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  • Jodie West

5 Reasons Physical Touch is so important.

Touch is one of the five senses that we are engaging in less and less in today’s busy digital age.

This arguably plays a part in the increase in loneliness, mental and emotional health issues of today. Despite the many positives that technology has brought to our lives or innate need for connection has not evolved to the point where touch is no longer needed for our physical and emotional health – no not even robotic sex dolls can replace the consensual, pleasurable human touch.

Physical touch is vital for our health.



A favourite topic here at Femira is touch, non sexual touch, physical touch, solo touch, partnered touch. Right now skin hunger a topic of discussion around the world. The University of Edinburgh says that skin hunger is the biological need for human touch, it is why babies in neonatal intensive care units are placed on their parent’s naked chests. It’s the reason that prisoners in solitary confinement often report craving human contact as ferociously as they desire their liberty. It is the reason why we say can I have a hug at the end of a long day.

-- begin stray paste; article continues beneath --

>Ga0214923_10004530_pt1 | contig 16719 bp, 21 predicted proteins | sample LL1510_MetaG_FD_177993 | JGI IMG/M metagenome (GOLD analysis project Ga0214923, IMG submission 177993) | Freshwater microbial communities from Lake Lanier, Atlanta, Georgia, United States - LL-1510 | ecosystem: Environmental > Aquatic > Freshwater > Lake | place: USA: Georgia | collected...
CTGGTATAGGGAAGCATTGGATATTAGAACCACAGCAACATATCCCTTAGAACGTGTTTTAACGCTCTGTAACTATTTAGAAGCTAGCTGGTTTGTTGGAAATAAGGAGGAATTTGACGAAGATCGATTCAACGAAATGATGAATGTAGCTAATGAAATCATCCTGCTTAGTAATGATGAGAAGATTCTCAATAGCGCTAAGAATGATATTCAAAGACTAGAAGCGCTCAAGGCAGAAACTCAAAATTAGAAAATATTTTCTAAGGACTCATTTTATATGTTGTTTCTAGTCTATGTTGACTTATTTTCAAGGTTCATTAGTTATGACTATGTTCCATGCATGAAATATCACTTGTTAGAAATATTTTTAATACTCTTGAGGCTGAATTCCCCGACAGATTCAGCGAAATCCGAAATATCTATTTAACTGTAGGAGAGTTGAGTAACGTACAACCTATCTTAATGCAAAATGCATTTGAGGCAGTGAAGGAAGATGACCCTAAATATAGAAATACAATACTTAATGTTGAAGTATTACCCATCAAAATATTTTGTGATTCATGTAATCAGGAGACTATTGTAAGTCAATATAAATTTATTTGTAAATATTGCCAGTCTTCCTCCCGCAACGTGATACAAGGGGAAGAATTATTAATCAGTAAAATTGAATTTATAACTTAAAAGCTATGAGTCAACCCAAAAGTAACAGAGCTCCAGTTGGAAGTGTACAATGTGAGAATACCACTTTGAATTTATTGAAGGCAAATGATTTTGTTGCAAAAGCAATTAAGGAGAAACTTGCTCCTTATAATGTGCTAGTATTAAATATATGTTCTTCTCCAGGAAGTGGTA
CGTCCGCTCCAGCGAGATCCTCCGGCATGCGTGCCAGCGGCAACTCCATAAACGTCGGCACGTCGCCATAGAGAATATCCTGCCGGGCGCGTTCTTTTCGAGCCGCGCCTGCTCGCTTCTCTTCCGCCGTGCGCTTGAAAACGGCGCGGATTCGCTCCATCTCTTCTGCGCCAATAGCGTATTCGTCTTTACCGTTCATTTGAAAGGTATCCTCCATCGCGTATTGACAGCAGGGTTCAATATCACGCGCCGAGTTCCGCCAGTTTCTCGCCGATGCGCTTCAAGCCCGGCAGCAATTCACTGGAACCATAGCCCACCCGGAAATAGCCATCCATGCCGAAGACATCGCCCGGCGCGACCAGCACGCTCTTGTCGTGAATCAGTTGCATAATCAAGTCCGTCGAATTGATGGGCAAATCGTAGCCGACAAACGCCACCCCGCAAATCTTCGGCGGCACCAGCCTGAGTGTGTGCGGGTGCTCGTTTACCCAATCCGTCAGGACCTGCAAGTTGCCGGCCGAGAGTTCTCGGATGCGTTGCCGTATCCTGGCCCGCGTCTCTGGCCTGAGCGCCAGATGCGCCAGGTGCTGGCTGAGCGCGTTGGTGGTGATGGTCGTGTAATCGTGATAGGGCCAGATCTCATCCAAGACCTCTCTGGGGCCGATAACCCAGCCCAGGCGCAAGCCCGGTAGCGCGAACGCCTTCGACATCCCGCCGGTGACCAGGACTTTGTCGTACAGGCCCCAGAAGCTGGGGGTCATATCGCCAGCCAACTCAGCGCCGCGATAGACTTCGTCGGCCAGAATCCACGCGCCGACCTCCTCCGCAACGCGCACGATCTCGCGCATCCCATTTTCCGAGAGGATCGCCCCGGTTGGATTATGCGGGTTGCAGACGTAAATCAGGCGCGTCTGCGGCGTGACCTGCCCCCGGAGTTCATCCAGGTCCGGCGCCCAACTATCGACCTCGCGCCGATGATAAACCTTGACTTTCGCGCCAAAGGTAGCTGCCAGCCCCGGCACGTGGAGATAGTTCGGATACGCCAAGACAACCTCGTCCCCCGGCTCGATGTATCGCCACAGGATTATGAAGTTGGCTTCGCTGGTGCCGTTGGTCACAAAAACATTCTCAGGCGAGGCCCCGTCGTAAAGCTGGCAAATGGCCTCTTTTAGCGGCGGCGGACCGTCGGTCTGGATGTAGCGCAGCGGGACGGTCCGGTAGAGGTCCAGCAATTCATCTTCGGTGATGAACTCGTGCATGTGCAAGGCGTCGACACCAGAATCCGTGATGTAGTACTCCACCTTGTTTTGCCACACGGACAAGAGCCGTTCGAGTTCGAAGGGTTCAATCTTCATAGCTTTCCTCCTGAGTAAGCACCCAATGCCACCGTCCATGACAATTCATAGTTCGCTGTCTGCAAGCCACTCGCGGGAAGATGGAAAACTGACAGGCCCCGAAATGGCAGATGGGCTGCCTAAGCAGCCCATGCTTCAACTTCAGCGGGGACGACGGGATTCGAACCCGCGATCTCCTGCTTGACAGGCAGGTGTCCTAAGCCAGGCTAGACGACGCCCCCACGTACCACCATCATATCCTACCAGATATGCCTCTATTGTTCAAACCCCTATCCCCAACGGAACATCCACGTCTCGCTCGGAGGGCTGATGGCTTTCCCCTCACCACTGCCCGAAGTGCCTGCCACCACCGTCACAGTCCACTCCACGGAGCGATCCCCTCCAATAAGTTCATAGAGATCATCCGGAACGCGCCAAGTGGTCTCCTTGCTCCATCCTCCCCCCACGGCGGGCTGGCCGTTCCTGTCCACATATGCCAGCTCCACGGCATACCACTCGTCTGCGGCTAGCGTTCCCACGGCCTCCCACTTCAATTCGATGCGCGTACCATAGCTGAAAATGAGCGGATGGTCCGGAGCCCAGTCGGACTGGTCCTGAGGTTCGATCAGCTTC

During extended or repeated lockdowns many of us may feel increasingly tearful, low, or flat. You could live alone, and if you don't you may live in a respectfully distant co-habitation situation, with flatmates. Even is situations where we live with people we know well, are close to or family with we may be physically adjacent but never touch.

Outside of COVID related situations there are other times in life when levels of touch may decrease but are still important, such as times when we have experienced trauma or when we are unwell or facing a health challenge.

Here are 5 points on why touch is so important:

1. Physical touch helps in healing

For centuries we have used techniques such as massage and acupuncture to heal a broad range of issues. There is nothing like the touch of a loving parent to settle a child. Premature babies now have skin to skin contact with parents during the critical periods of their healing to improve their chances of survival. As we grow in amongst the business of life we crave physical touch in a more intimate way which can include sex. When heartbreak strikes a hug from a loved one can calm our hearts and help us find a way forward. Touch can be used in some forms of therapy as a part of healing. There are many more ways touch is healing.

2. If the physiological effects of touch could be bottled it would fly off the shelf.

There is science to back that up. Positive, consensual touch - a hug from a friend or loved one, putting a hand on someone’s arm to guide them, holding hands, newborn and mum skin to skin touch – all release oxytocin, the feel-good hormone. It actually makes us feel better, counteracts the stress hormone – Cortisol, for new mums is the hormone that starts bonding, giving and receiving positive energy through touch. Self-touch is also important, one in knowing your own body and your own normal through to understanding what brings you pleasure. If you don't know your own body how will you communicate it to your partner?

3. Physical touch is an important element in body language.